How Do T Cells Discriminate Self from Nonself?
There are two forms of immune responses, innate and adaptive. Individuals from species capable of innate immune responses possess limited repertoires of receptors dedicated to this task. Innate receptors recognizes either stress-induced self-molecules (as exemplified by the NKG2D receptor, see Chapter 2), or bacterial, viral, or protozoan components that are difficult to mutate without an impact on pathogen replicative capacity (as exemplified by the Toll-like receptors, see Chapter 1). The specificity of these receptors is encoded in the germline, and although their expression may be restricted to a certain cell type, they are not clonally distributed (reviewed in Beutler 2003). Most individuals within a species capable of innate immune responses share very similar repertoires of microbial sensors (Pisitkun et al. 2006). Although the ligands of the Toll-like receptors were initially defined as “pathogen-associated molecular patterns,” it should be stressed that in the case of bacteria these ligands are not exclusively derived from pathogens. Therefore, sensors of innate immunity such as Toll-like receptors do not distinguish microbial commensals from pathogens.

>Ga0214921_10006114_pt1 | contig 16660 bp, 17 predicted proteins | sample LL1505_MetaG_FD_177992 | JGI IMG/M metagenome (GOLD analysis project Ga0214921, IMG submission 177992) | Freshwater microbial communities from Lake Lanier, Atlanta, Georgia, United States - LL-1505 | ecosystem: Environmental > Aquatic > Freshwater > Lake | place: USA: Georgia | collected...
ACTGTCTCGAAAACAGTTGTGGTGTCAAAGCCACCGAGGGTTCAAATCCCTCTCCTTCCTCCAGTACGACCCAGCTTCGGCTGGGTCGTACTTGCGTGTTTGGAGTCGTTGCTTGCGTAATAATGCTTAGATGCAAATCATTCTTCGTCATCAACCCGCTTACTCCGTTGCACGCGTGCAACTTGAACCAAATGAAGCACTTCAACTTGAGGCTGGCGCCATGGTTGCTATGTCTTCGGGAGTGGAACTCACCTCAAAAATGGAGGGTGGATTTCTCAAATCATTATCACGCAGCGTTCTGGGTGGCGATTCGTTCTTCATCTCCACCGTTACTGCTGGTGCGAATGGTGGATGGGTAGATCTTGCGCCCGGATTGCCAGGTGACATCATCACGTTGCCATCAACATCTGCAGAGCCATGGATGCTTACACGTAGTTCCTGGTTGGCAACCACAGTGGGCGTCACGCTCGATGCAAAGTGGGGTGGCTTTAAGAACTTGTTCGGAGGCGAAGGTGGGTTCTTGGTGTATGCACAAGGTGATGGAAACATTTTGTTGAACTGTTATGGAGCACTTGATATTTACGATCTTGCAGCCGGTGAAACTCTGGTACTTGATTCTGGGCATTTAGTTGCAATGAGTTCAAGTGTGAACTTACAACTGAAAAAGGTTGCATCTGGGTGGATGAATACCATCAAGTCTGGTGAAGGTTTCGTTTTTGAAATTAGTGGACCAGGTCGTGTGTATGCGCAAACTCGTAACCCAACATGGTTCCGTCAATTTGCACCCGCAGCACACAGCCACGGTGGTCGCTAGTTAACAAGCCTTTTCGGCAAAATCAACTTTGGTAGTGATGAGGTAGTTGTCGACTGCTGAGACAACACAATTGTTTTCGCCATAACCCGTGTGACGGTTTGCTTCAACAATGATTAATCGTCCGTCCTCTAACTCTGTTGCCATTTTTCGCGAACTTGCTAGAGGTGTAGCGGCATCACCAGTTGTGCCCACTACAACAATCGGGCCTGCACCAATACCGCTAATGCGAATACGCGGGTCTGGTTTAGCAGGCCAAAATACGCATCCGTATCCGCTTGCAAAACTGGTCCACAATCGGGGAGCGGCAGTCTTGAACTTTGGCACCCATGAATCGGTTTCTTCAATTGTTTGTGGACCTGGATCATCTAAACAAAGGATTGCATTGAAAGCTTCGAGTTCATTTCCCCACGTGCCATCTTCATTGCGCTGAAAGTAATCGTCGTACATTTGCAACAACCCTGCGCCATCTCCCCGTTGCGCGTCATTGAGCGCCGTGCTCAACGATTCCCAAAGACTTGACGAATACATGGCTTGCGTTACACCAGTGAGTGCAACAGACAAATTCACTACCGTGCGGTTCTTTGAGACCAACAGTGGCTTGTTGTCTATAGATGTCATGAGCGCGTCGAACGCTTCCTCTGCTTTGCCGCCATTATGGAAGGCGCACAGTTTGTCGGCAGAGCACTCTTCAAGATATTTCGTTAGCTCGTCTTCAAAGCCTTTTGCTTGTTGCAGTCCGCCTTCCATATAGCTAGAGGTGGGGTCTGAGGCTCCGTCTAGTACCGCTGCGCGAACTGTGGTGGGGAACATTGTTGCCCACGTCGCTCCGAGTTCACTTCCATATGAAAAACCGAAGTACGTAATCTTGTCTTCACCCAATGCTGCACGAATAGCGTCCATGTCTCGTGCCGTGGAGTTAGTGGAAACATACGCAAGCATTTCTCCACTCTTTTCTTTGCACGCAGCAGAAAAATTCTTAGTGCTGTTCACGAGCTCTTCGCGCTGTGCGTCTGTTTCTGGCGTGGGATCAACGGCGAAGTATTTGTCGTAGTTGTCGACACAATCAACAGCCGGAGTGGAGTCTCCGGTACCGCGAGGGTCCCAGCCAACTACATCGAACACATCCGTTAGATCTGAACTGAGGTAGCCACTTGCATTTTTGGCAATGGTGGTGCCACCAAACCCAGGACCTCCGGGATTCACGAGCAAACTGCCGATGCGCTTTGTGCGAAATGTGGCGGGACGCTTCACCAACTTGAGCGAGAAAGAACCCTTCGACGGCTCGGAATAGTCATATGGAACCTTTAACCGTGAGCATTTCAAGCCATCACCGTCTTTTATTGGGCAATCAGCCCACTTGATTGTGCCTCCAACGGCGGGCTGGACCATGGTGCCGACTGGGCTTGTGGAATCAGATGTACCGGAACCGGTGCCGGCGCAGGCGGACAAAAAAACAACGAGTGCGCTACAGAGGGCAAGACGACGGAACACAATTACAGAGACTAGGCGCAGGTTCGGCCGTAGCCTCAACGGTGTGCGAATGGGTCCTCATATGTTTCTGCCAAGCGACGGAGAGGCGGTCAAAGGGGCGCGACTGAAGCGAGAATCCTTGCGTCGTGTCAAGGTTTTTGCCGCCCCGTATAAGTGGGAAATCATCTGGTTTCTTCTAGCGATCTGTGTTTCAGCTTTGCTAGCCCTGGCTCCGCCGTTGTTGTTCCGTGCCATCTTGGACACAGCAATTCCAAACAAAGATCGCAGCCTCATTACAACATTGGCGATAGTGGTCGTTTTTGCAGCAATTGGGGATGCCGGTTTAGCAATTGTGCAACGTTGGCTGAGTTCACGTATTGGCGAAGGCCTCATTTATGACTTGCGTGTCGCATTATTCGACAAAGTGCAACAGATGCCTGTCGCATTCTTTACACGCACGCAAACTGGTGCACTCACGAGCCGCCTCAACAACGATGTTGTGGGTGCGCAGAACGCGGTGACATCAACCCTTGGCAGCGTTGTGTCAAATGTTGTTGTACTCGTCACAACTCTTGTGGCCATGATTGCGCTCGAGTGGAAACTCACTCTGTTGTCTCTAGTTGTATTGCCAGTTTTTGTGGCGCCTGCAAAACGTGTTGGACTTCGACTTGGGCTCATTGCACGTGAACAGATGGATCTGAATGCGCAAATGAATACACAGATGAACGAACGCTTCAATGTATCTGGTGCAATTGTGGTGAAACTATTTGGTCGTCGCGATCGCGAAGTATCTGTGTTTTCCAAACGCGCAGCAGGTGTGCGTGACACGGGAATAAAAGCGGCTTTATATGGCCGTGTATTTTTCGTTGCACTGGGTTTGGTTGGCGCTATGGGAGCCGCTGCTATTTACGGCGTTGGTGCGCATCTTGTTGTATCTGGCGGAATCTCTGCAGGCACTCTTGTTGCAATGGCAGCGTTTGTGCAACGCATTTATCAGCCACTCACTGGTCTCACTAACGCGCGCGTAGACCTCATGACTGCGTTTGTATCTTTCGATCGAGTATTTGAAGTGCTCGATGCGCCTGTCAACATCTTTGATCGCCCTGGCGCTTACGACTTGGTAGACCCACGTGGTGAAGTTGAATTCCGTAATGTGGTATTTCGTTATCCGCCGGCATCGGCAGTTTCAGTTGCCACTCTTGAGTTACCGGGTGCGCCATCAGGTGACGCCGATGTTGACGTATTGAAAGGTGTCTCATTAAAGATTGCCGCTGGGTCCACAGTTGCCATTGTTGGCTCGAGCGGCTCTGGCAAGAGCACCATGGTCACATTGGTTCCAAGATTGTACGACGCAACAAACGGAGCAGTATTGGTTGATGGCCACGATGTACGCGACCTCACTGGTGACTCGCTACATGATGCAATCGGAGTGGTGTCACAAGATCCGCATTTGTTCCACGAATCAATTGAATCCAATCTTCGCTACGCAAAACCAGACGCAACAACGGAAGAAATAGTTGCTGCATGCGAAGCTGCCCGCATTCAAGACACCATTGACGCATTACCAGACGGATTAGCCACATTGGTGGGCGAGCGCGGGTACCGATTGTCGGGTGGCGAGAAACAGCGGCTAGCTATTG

KeywordsMajor Histocompatibility Complex Major Histocompatibility Complex Class Major Histocompatibility Complex Molecule Major Histocompatibility Complex Allele Major Histocompatibility Complex Restriction
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